Perhaps it is precisely because I have always kept animals at arm’s length that I haven’t worried about eating them – until now.

Listening to a news story about the use of antibiotics on factory farmed animals triggered an impulse in me to delve deeper, to learn more about how meat is produced. And a small part of me wishes I hadn’t opened this can of worms. Once you take a look under the lid, you can’t go back.

Of course I had a slight suspicion that the lives of factory farmed animals were difficult. But to have their suffering and death described to me in such detail, well, it made me question everything I believe in.

That reason alone is evidence enough that Jonathan Safran Foer has written a brilliant book.

Any piece of writing that forces you to reconsider your values, to think deeply about the world and your place in it, is – in my opinion – worth reading.

“In the three years I will spend immersed in animal agriculture, nothing will unsettle me more than the locked doors. Nothing will better capture the whole sad business of factory farming. And nothing will more strongly convince me to write this book.”

Sometimes I curse my thirst for knowledge – wouldn’t everything be so much easier if I remained ignorant to certain realities? Wouldn’t I be happier in the short-term if I refused to make connections between the meat on my plate and an animal?

But that’s not my nature.

My mind jumps from one to conclusion to the next, but it keeps coming back to that desire to know rather than not know. I would always prefer to be told than to be kept in the dark.

Knowledge is power. Knowledge also implies change and adaption. The more we learn, the better we can respond to changing circumstances, and the better we will be able to find solutions to problems.

As Maya Angelou famously said: “I did then what I knew how to do. Now that I know better, I do better.”

As we acquire more knowledge we must be prepared to reassess and realign our journey through life.

This is the sentiment I will hold close to my heart as I continue to explore my relationship to food and to animals. I will continue doing the best I can with the knowledge I have in front of me, and try to make the best possible decisions.

And throughout this process, I will endeavour to be gentle, kind and compassionate.

Bookmarked quotes

“Ironically, the utterly unselective omnivore – ‘I’m easy; I’ll eat anything’ – can appear more socially sensitive than the individual who tries to eat in a way that is good for society.”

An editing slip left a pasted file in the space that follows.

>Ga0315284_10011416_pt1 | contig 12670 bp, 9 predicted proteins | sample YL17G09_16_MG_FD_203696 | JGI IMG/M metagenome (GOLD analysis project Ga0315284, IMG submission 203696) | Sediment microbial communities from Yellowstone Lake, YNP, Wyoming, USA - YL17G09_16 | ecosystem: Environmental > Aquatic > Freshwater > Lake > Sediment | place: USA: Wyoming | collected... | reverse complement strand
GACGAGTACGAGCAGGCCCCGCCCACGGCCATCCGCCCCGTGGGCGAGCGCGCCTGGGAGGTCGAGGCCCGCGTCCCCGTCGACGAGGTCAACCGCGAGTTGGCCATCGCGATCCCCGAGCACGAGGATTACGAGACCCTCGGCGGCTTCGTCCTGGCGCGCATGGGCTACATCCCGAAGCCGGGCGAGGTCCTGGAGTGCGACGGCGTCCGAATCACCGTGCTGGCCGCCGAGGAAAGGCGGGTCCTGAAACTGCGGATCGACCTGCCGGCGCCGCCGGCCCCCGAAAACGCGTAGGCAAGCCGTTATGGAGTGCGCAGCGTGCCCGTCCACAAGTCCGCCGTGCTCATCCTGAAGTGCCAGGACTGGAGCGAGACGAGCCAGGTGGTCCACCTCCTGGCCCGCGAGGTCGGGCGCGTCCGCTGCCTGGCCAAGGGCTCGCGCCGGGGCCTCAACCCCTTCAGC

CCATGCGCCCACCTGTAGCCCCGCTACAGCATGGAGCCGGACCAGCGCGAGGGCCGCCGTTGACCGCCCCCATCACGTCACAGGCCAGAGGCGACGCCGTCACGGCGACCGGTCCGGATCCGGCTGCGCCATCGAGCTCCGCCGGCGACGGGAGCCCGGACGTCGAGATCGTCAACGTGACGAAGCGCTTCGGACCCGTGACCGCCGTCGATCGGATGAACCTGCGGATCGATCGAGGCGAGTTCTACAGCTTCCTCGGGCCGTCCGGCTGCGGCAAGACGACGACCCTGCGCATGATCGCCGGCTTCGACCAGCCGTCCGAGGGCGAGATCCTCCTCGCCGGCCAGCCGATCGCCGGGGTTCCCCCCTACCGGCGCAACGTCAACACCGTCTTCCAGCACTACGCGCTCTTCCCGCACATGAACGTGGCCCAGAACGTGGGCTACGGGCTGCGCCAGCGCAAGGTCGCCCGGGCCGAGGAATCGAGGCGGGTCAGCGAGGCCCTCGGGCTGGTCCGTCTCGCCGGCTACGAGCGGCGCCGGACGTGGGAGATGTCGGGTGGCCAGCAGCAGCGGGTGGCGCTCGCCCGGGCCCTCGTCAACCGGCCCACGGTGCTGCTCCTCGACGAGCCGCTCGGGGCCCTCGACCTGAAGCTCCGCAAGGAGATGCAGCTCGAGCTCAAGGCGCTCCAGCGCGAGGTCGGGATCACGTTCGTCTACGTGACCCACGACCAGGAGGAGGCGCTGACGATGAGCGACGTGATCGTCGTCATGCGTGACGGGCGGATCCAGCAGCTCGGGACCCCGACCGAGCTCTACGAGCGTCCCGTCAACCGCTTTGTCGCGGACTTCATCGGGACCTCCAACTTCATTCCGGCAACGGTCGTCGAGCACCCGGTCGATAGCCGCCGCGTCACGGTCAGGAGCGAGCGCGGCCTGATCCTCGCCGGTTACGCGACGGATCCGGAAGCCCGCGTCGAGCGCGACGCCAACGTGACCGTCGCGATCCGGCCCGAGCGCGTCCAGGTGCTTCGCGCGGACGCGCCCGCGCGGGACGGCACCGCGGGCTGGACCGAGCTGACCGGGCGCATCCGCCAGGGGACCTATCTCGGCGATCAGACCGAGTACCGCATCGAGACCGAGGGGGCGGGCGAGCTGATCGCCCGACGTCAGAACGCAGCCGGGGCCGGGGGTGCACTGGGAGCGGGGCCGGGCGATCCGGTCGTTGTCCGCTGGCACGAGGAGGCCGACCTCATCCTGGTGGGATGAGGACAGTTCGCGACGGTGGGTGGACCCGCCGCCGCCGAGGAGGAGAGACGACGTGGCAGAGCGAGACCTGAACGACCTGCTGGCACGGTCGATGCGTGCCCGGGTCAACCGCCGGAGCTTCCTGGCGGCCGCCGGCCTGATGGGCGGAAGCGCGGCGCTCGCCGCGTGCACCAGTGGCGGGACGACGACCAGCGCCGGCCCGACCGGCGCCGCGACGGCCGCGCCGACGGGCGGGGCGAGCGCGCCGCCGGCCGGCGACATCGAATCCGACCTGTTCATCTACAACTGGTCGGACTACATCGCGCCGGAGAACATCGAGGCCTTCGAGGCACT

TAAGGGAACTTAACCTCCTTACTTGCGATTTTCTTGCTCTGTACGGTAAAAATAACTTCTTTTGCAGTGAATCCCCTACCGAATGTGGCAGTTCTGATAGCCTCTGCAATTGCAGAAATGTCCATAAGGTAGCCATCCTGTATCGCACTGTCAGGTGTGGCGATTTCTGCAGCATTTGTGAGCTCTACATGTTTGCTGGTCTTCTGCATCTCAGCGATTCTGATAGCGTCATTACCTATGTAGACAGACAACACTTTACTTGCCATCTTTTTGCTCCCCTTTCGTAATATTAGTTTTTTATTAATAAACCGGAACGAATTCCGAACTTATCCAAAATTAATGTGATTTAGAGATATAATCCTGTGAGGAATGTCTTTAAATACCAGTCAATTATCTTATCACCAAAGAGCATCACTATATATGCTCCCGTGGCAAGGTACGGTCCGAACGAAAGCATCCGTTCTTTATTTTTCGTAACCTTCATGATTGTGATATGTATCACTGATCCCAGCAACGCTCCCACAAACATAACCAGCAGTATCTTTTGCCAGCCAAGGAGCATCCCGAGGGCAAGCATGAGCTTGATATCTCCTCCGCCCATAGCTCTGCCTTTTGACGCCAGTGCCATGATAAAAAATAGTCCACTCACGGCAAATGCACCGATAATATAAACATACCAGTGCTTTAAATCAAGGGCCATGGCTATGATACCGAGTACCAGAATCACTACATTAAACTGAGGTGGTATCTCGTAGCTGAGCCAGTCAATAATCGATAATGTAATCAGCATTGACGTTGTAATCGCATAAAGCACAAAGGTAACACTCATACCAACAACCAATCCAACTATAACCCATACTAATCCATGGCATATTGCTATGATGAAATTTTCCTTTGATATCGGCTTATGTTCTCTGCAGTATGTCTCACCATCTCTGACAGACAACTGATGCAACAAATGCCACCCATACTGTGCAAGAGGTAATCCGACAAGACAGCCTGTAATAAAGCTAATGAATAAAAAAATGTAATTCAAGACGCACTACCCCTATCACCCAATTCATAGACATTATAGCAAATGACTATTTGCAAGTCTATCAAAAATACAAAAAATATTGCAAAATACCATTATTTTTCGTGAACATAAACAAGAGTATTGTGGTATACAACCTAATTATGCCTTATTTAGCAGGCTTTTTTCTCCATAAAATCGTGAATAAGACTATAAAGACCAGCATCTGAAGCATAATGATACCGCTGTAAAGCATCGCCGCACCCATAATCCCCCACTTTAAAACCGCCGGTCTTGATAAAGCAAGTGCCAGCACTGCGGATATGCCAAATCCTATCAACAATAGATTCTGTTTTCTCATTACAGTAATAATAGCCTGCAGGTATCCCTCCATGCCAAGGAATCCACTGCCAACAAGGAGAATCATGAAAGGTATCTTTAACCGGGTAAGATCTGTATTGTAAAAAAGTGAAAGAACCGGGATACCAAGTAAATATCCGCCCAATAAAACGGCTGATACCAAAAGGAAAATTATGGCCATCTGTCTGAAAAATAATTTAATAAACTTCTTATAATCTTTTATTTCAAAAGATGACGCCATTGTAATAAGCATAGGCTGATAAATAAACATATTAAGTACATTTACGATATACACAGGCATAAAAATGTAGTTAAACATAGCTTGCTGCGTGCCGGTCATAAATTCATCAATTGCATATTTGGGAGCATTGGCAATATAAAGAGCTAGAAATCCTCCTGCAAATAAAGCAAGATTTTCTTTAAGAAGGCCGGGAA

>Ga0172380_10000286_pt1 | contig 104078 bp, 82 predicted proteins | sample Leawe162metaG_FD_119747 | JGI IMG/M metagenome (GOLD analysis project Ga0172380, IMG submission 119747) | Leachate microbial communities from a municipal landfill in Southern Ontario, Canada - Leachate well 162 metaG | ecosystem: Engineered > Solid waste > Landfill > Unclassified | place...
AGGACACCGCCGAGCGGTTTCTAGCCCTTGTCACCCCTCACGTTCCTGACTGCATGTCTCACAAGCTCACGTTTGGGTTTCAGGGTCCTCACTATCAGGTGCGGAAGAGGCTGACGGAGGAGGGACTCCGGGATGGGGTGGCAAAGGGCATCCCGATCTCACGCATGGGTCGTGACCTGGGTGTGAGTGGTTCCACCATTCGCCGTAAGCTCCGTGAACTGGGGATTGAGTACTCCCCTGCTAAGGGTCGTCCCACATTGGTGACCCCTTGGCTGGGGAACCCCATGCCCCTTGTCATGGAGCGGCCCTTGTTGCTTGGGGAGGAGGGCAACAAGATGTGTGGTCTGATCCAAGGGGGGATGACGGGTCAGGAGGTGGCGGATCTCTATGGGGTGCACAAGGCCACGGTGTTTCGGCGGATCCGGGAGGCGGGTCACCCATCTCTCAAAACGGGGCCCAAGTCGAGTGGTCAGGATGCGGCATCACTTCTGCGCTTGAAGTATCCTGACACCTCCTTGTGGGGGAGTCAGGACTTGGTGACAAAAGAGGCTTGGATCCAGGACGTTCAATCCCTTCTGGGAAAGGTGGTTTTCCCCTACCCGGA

“Meat is bound up with the story of who we are and who we want to be, from the book of Genesis to the latest farm bill. It raises significant philosophical questions and is a $140 billion-plus a year industry that occupies nearly a third of the land on the planet, shapes ocean ecosystems, and may well determine the future of the earth’s climate.”

“Cruelty depends on an understanding of cruelty, and the ability to choose against it. Or to choose to ignore it.”

“Whether we’re talking about fish species, pigs, or some other eaten animal, is such suffering the most important thing in the world? Obviously not. But that’s not the question. Is it more important than sushi, bacon, or chicken nuggets? That’s the question.”

“My decision not to eat animals is necessary for me, but it is also limited – and personal. It is a commitment made within the context of my life, not anyone else’s.”

Why I can’t stop worrying about food

This blog post is what happens when you listen to a news report about factory farming, feel disgusted, and then belatedly make the connection between the steak on your plate and this guy here. Do I want to eat cows? Do I need to eat cows? I wish my brain would be quiet on the issue of cows, as I really like hamburgers, but unfortunately it's not that simple.
Flickr // Creative Commons

Disclaimer: I am currently freaking out about meat and reading Eating Animals by Jonathan Safran Foer and my brain is exploding. Please brace yourself for an introspective rant about my eating habits and fear of supermarkets.

Like most people, I inherited many things from my mother. First and foremost, a love of food. In my family, as in many others, food is a source of joy, comfort and love. Sharing a special meal together is our way of celebrating life.

My mother has always valued family meal times above all else. She loves to prepare food for a crowd, and one course is never enough. Our deepest discussions have occurred around the dinner table, with an impressive antipasto platter spread out before us. Cheese and crackers are a family favourite, washed down with wine and always followed by something sweet.

Growing up, food was firstly a source of pleasure, secondly a source of sustenance and nutrition. My mother always prepared healthy, balanced meals, but as a child I was disinterested in vitamin counts and protein content. I ate when I was hungry and food was magical, yet simple.